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Pennine Tai Chi

A Cretan Odyssey

In September 1999 I undertook an annual visit to Crete to teach Tai Chi at a holistic holiday centre on the south coast.

Soon after arriving on an overnight ferry from Athens / Piraeus, I hired a motorcycle and visited Knossos. It was my first visit and initially I spent a little time looking around by myself before deciding that it would be rewarding to go with a guide.

It was both highly informative and fascinating to have a guide who was passionate about his subject. Perhaps I can share a few insights from this, which may put a slightly different perspective onto some of the well-known stories associated with this area.

The versions, which we usually hear, come from the legends and myths of mainland Greece. However, as is usually the case, the history which we inherit, is written by the victors and consequently perhaps only tells one side of the story.



The Minoan civilisation centred on Crete was the most dominant and advanced in the Aegean from around 2000 B.C. onwards. It was evidently peaceful and prosperous and worshipped a Mother Goddess.

Great settlements grew up at Knossos and Phaistos (Festos). Palaces and houses were built with advanced water supply systems and air conditioning (heating and cooling) systems.

However the civilisation was greatly weakened on a couple of occasions by natural disasters. These were probably an earthquake and the eruption of a volcano on Thera (now Santorini). By 1400 B.C. the Mycenaeans had gained control in the Aegean. From this time onwards the Mycenaean / Greek culture became dominant.


Theseus and the Minotaur

The Cretan explanation of Theseus and the Minotaur, is quite different from the one which we are accustomed to hearing.

The Greek story tells that 7 youths and 7 maidens were sent by Athens as an annual tribute (some versions say every 9 years) to King Minos of Crete. These, we are told, were sacrificed to the half human half bull creature called the Minotaur.

The Cretan version says that yes, youths and maidens were sent over from Athens, but these were the sons and daughters of the Athenian aristocracy who came to learn from the Minoan culture which was at that time far in advance of its Greek counterpart.

It is said that because life was so much better in Crete, very often those who came would not return to the more primitive life in Athens. The Athenians, not wanting to admit to their own people that the Minoan culture was so much superior, told the story that they had been devoured by a bull like creature in a labyrinth.

The bull is in fact the symbol of the Minoans (frescoes at Knossos depict the ritual of leaping over bulls).

The labyrinth story is said to come from the fact that to strangers, the many streets, alleys and passages at Knossos would give the appearance of a maze.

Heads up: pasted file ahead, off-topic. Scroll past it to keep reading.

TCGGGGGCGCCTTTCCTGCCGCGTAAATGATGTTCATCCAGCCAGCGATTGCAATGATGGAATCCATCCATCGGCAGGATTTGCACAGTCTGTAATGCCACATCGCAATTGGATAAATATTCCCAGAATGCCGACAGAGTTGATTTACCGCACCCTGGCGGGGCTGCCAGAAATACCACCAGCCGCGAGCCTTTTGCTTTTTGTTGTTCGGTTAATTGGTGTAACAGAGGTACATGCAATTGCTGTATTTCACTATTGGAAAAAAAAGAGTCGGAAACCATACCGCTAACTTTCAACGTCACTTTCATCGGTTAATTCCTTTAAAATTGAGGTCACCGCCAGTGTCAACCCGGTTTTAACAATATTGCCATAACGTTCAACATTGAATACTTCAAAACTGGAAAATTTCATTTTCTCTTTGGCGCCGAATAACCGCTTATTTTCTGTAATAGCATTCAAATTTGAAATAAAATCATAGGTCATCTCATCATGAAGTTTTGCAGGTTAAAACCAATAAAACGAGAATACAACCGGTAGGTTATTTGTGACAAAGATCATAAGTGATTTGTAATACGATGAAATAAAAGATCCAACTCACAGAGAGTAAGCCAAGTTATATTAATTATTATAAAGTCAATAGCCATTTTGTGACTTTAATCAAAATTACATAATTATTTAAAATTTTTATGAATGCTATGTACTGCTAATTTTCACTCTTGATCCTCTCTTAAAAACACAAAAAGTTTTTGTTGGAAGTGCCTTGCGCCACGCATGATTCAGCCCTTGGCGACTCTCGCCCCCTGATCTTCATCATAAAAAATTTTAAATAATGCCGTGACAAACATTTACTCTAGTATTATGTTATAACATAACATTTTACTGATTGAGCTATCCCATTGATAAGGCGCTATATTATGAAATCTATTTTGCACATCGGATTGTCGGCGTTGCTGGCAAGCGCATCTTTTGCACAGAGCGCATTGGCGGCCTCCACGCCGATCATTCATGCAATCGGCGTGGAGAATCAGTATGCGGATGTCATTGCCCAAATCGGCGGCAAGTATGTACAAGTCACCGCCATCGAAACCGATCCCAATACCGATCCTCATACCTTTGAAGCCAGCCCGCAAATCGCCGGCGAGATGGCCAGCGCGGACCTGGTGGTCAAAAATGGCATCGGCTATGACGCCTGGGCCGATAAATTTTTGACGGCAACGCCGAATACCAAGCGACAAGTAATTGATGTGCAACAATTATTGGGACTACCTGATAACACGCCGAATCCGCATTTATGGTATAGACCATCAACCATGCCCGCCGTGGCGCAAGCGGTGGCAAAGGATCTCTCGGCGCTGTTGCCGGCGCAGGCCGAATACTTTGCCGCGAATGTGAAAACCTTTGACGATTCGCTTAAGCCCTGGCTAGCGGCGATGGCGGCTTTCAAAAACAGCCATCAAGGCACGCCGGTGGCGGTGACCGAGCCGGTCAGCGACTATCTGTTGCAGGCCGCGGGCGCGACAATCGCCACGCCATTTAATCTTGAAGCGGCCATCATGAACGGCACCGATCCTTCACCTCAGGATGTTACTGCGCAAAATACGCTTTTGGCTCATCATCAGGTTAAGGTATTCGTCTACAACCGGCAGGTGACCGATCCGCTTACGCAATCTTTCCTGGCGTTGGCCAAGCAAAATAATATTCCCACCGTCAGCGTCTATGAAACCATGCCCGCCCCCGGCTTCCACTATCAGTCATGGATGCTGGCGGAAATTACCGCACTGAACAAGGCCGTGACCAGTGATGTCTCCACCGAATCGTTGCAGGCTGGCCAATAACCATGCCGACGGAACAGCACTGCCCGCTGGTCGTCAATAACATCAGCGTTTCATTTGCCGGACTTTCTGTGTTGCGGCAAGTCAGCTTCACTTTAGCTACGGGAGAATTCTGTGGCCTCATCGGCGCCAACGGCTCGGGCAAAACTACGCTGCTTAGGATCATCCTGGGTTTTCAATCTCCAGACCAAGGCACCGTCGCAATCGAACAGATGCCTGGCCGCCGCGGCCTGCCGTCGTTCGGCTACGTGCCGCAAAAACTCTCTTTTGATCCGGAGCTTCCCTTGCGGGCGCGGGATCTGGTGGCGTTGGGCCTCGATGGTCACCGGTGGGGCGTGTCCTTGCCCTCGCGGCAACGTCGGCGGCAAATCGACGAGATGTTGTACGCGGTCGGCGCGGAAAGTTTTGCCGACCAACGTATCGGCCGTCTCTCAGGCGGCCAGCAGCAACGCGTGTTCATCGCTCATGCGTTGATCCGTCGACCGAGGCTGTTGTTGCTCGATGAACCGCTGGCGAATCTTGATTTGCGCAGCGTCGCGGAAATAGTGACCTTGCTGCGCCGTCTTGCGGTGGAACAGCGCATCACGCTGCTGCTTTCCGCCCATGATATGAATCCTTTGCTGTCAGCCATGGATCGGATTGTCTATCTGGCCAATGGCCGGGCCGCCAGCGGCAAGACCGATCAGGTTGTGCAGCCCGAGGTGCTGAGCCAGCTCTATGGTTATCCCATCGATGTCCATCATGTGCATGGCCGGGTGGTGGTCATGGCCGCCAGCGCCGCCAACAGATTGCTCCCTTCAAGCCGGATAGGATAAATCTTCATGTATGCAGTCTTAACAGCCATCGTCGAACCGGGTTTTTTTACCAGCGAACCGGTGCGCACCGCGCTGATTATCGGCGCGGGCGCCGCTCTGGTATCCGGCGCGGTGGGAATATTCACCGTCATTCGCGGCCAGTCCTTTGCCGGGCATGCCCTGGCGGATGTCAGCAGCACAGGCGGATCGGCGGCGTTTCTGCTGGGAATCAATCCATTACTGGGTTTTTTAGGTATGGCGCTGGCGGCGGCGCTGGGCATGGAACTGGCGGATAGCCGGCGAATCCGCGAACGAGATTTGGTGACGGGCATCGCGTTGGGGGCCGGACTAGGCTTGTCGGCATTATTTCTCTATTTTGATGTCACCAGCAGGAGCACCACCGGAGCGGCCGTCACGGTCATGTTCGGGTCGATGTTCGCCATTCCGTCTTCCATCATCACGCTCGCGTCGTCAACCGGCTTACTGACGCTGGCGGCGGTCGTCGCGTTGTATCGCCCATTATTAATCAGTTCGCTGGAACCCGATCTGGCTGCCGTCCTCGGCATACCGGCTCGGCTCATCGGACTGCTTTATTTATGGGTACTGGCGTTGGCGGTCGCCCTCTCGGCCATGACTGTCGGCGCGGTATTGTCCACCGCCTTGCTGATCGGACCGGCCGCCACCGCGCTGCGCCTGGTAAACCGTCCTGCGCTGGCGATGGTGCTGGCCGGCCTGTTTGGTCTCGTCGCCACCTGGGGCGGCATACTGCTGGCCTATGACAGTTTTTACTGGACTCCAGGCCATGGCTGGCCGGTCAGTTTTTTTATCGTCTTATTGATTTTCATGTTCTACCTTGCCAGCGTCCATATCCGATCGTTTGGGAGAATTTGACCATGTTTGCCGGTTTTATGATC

We are told that King Minos’s daughter Ariadne, gave Theseus a ball of golden thread to help him retrace his steps out of the labyrinth. She left Crete with Theseus and their first stop was on the Island of Delos where in celebration they performed the crane dance. Its spiralling steps are said to re-enact the labyrinthine journey. Later, on the Island of Naxos, Theseus abandoned Ariadne.

It seems likely that Ariadne derives from a much older Mother Goddess figure, greatly revered by the Minoans but taking a lesser role in the Greek stories. The crane, like the stork, is considered to be the bringer of life and the crane dance could be considered to be a mating dance. In this instance it could represent the cross fertilisation of cultures.

The story may be telling us in symbolic language, of the help that Greek culture received from the matriarchal Minoan civilisation, only for these qualities to be abandoned by the predominantly patriarchal Greek culture.

The story of Theseus (a Greek) slaying the Minotaur (Minoans) is really a symbol of the Greek army coming in and conquering the Minoans after the civilisation had been weakened by natural disasters.

In fact the Greek story of their principle god Zeus, says that he was born and raised on Crete. This could be taken as an analogy for much of Greek culture having been born out of the Minoan.


Daedalus and Icarus

The Cretan explanation of the flight of Daedalus and Icarus is also quite different.

Overlooking Knossos and close to the coast stands a large plateau of land. Here, hot air rises, producing thermal currents where birds can soar. The great inventors of the day would observe this phenomenon and experiment with prototypes of what we would today call hang-gliders.

They say that the Athenian visitors would have observed this and gone home with the story of people trying to fly away. Perhaps some did come down in the sea like Icarus.

My trip then took me from Knossos in the north to Phaistos in the south and then further west to a small but beautiful bay called Agios Pavlos. There I have an annual appointment to teach Tai Chi at a holistic centre called the Practice Place.

This year I introduced a one-hour per day session on labyrinths. This involved looking at the evolution from spiral to labyrinth, drawing various designs and talking on some of the myths and stories associated with them.

Later, a group of us created a Classical (Cretan) 7 circuit stone labyrinth just a little down the coast at a point where a river joins the sea. This fulfilled a dream of mine in creating a labyrinth in one of the homes of labyrinth mythology.

I am told by a visitor who has been there recently, that the labyrinth is still there (though the invading winter sea has left it in need of a little restoration)!





The Goddess in the Labyrinth by John Kraft


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